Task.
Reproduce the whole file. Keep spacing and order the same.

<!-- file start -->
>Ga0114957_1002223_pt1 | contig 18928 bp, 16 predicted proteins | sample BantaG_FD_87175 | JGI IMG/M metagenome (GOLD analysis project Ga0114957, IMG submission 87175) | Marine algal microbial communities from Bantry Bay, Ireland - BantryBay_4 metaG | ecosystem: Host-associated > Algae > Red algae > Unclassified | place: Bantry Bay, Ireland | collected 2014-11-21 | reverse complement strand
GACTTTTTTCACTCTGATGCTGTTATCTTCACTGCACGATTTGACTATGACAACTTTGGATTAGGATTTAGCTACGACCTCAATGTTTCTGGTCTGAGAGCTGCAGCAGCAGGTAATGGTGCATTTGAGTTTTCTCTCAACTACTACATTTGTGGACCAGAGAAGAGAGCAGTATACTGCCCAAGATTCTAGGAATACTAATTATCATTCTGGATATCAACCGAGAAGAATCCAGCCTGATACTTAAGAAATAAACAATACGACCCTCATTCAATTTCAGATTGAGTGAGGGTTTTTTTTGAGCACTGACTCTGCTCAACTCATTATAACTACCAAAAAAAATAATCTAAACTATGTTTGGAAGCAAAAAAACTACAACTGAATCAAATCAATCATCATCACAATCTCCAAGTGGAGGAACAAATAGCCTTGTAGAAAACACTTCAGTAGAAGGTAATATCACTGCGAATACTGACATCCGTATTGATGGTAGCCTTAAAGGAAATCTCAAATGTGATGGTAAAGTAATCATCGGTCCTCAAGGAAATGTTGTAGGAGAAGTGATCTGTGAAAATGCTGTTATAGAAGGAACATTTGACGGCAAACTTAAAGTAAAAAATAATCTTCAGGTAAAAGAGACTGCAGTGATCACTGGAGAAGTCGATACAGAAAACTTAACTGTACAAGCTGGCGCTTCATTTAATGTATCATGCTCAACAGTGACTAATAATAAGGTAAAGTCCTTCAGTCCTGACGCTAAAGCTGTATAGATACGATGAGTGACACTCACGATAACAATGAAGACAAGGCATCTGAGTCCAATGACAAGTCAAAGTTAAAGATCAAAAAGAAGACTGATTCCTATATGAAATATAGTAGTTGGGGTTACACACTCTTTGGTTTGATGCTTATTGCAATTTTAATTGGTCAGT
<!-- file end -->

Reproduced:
>Ga0114957_1002223_pt1 | contig 18928 bp, 16 predicted proteins | sample BantaG_FD_87175 | JGI IMG/M metagenome (GOLD analysis project Ga0114957, IMG submission 87175) | Marine algal microbial communities from Bantry Bay, Ireland - BantryBay_4 metaG | ecosystem: Host-associated > Algae > Red algae > Unclassified | place: Bantry Bay, Ireland | collected 2014-11-21 | reverse complement strand
GACTTTTTTCACTCTGATGCTGTTATCTTCACTGCACGATTTGACTATGACAACTTTGGATTAGGATTTAGCTACGACCTCAATGTTTCTGGTCTGAGAGCTGCAGCAGCAGGTAATGGTGCATTTGAGTTTTCTCTCAACTACTACATTTGTGGACCAGAGAAGAGAGCAGTATACTGCCCAAGATTCTAGGAATACTAATTATCATTCTGGATATCAACCGAGAAGAATCCAGCCTGATACTTAAGAAATAAACAATACGACCCTCATTCAATTTCAGATTGAGTGAGGGTTTTTTTTGAGCACTGACTCTGCTCAACTCATTATAACTACCAAAAAAAATAATCTAAACTATGTTTGGAAGCAAAAAAACTACAACTGAATCAAATCAATCATCATCACAATCTCCAAGTGGAGGAACAAATAGCCTTGTAGAAAACACTTCAGTAGAAGGTAATATCACTGCGAATACTGACATCCGTATTGATGGTAGCCTTAAAGGAAATCTCAAATGTGATGGTAAAGTAATCATCGGTCCTCAAGGAAATGTTGTAGGAGAAGTGATCTGTGAAAATGCTGTTATAGAAGGAACATTTGACGGCAAACTTAAAGTAAAAAATAATCTTCAGGTAAAAGAGACTGCAGTGATCACTGGAGAAGTCGATACAGAAAACTTAACTGTACAAGCTGGCGCTTCATTTAATGTATCATGCTCAACAGTGACTAATAATAAGGTAAAGTCCTTCAGTCCTGACGCTAAAGCTGTATAGATACGATGAGTGACACTCACGATAACAATGAAGACAAGGCATCTGAGTCCAATGACAAGTCAAAGTTAAAGATCAAAAAGAAGACTGATTCCTATATGAAATATAGTAGTTGGGGTTACACACTCTTTGGTTTGATGCTTATTGCAATTTTAATTGGTCAGT